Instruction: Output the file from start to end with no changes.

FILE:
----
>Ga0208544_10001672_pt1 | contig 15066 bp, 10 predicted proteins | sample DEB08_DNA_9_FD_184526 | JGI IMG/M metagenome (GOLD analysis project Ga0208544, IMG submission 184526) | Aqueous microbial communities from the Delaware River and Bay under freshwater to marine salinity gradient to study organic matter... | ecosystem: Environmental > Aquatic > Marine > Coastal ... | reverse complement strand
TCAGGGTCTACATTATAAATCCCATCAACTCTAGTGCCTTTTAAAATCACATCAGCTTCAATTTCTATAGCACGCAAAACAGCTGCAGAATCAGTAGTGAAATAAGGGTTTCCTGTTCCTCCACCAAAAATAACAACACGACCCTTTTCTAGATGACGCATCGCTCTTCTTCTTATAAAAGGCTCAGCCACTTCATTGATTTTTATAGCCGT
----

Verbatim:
>Ga0208544_10001672_pt1 | contig 15066 bp, 10 predicted proteins | sample DEB08_DNA_9_FD_184526 | JGI IMG/M metagenome (GOLD analysis project Ga0208544, IMG submission 184526) | Aqueous microbial communities from the Delaware River and Bay under freshwater to marine salinity gradient to study organic matter... | ecosystem: Environmental > Aquatic > Marine > Coastal ... | reverse complement strand
TCAGGGTCTACATTATAAATCCCATCAACTCTAGTGCCTTTTAAAATCACATCAGCTTCAATTTCTATAGCACGCAAAACAGCTGCAGAATCAGTAGTGAAATAAGGGTTTCCTGTTCCTCCACCAAAAATAACAACACGACCCTTTTCTAGATGACGCATCGCTCTTCTTCTTATAAAAGGCTCAGCCACTTCATTGATTTTTATAGCCGT